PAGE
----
That’s not to say, of course, that utility scale storage is not a key factor in the African solar landscape, with Mauritian utility the Central Electricity Board having tendered for 140MW of solar capacity with storage, as reported by solar trade title pv magazine last month.

French clean power developer Voltalia made a similar announcement recently, after securing the engineering, procurement, and construction services contract for 34MW of solar and 18MW of energy storage in Mauritania, with the site to be built next year.

Similarly, South African electric company Eskom in August tendered for 80MW/320MWh of battery storage at Koekenaap, in the Matzikama district municipality of Vrenendal in the Western Cape. That utility scale battery, ESI Africa reported – which will have to be built within 7-9 months – will even out the intermittent electricity supply from Eskom’s nearby, 100MW Sere wind farm. The project has been backed by the World Bank, African Development Bank, and the New Development Bank funded by the governments of Brazil, Russia, India, China, and South Africa.

Not surprisingly, the persuasive business case of solar-plus-storage facilities has also caught the eye of private companies in sectors as diverse as mining, telecoms, and ammonia.

A 56MW battery will even out power supply from a planned 1GW solar project and 1.4GW wind farm which will power green ammonia production at a ZAR75 billion (US$5.17 billion) plant being developed in the port of Ngqura, in South Africa’s Eastern Cape. The ammonia plant, at Nelson Mandela Bay, which is set to be fully operational in 2026, is being developed by UK-based Hive Hydrogen, Pretoria’s youth and women’s employment project Built Africa, and British-Irish chemical company Linde, and the 900,000 tons-per-year of clean ammonia it is set to produce will require that sizeable battery, as Engineering News reported in January.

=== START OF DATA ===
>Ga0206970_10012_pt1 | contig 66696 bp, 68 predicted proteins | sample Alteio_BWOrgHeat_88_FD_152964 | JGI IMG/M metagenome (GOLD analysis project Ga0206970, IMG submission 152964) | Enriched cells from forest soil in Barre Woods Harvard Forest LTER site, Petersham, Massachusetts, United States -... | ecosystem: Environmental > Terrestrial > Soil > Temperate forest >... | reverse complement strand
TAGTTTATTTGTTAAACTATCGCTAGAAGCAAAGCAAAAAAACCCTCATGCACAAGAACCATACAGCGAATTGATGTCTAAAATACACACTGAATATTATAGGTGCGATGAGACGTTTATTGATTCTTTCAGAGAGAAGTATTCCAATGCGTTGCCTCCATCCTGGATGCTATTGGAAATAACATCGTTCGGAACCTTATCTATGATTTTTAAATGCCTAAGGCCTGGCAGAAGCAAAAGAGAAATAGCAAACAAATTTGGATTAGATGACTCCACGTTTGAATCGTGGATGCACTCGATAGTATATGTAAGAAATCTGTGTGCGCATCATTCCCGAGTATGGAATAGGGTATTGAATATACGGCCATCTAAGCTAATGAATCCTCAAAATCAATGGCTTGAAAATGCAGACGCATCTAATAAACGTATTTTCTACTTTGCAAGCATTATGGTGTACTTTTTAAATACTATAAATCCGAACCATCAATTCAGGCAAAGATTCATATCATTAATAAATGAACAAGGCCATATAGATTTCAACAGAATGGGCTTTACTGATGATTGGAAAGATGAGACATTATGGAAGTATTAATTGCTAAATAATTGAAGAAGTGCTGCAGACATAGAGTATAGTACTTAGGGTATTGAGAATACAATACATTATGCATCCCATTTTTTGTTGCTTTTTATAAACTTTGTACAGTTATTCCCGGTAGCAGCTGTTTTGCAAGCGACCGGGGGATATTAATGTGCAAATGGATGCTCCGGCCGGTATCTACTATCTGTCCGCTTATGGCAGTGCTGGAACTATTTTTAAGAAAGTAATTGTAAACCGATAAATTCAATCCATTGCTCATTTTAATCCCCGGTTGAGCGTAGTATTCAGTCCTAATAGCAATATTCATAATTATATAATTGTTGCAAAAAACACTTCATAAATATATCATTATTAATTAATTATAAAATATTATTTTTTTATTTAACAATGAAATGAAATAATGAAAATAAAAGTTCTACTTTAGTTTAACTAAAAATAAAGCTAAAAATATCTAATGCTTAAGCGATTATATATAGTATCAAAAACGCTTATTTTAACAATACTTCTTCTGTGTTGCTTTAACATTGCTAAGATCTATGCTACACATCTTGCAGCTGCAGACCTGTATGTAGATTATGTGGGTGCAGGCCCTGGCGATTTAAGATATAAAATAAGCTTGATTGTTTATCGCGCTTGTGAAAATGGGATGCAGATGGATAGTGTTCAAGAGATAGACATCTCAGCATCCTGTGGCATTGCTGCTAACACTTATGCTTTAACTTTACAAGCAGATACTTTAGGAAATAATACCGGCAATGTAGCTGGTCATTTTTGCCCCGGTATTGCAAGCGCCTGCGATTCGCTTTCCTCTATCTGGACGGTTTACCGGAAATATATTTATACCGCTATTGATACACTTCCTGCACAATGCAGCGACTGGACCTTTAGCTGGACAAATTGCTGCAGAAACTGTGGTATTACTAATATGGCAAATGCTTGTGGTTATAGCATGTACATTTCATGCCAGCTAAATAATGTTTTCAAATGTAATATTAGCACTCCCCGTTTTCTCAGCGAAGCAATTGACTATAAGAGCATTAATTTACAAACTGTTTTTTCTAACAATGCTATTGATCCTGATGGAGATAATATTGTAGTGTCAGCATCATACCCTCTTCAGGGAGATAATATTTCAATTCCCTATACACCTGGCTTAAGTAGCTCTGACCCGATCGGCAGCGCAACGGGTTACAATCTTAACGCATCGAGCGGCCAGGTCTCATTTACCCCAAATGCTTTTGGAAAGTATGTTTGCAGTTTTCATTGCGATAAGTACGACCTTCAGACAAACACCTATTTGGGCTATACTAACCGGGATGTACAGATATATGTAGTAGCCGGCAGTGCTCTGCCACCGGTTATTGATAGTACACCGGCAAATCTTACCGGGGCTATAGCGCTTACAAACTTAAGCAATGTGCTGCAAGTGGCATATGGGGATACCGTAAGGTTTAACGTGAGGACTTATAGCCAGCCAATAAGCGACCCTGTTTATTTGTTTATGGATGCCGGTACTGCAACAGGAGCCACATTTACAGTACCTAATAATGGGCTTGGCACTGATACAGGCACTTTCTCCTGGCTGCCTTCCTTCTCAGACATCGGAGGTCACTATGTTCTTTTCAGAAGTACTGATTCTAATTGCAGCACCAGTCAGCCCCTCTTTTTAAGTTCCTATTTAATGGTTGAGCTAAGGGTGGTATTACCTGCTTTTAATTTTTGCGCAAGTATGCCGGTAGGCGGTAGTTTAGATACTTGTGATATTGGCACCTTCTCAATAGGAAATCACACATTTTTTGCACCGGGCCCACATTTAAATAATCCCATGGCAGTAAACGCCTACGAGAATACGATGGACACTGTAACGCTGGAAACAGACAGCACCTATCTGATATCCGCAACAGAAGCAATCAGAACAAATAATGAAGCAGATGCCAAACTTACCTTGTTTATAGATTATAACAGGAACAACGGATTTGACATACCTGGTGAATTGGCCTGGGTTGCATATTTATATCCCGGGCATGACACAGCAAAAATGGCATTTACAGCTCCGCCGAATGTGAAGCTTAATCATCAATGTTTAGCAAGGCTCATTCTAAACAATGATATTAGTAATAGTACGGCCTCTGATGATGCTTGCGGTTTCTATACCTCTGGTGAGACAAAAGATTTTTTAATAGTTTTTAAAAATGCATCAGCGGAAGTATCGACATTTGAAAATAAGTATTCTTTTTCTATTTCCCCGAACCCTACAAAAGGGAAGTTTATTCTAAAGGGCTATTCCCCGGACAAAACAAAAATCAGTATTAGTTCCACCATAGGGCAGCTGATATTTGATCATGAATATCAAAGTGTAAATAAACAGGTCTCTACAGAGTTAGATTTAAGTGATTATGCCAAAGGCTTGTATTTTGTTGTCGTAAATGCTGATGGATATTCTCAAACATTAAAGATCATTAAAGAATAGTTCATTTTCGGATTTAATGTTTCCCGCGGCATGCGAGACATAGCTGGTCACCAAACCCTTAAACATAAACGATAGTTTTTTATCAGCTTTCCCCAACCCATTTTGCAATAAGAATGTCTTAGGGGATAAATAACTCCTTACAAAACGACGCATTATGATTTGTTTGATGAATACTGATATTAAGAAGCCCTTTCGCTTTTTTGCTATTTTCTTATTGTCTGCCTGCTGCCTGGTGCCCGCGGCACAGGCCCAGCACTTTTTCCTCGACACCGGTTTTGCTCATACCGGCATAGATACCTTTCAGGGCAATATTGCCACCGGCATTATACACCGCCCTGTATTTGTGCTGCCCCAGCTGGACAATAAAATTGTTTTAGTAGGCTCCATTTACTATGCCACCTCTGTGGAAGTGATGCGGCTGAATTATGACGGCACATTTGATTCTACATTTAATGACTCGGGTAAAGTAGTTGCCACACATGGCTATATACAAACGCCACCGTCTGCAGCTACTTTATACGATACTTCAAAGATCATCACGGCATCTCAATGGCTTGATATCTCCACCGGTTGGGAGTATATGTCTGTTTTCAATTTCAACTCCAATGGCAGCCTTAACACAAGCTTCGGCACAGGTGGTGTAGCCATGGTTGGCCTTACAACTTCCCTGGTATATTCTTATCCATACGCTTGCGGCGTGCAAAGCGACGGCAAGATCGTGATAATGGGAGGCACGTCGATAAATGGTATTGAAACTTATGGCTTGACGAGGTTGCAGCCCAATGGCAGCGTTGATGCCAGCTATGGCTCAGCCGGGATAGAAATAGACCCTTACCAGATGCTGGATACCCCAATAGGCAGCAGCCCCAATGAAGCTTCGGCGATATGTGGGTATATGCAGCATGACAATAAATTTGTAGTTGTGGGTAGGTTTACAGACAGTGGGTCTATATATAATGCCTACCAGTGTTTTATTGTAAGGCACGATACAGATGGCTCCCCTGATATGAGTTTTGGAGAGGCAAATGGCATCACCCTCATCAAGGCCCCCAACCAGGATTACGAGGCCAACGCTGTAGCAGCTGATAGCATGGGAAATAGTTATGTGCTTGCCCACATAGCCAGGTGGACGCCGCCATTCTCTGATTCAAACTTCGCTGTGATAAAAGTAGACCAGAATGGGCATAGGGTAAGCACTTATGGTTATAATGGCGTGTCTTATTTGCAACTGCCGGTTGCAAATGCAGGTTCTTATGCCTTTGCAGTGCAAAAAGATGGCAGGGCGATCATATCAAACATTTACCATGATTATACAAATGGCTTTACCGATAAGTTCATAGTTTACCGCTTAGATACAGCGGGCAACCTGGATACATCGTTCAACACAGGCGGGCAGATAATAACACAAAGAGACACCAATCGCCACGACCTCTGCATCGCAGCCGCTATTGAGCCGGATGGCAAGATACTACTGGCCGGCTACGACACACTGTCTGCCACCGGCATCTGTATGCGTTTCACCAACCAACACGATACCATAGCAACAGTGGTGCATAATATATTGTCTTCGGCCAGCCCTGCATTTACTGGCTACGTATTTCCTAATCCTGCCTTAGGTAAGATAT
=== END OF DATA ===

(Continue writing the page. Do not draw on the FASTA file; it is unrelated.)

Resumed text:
South African miner Gold Fields hopes to shave a significant portion of its annual electricity bill by installing 50MW of solar at its South Deep site in Gauteng, up from the initial 40MW originally envisioned. That solar plant – intended to supply more than 20% of the site’s electricity – could well feature storage as Gold Fields used batteries to back the solar and wind capacity it installed at two of its Australian sites in 2020.

That announcement came a year after South African miner and chemicals giant Sasol requested interest parties come forward with suggestions of how it could add “600MW of renewable electricity capacity” to its operations. Given developments since May 2020, when energy transmission news site Recharge announced the tender, it seems likely any successful bid will feature a storage element.

And with the “solarization” of many of Africa’s telecoms towers already under way, Afrik21 last month reported Chinese communications business Huawei will use photovoltaics and lithium batteries to green the operations of the Unitel Angolan cell phone company owned by state-owned oil and gas business Sonangol and, respectively, Dutch and Brazilian telecoms parents Altice Europe and Grupo Oi.

With Huawei and compatriot PV player Jinko launching residential battery products in Africa in recent months too, it really is all about the storage in African solar.

And this is specifically the topic we will cover in our next AFSIA e-conference taking place from May 3rd till May 5th. You may register here to attend the conference and you may reach out to Leoncie Rugema at leoncie.rugema@afsiasolar.com if you wish to join this conference as a partner company.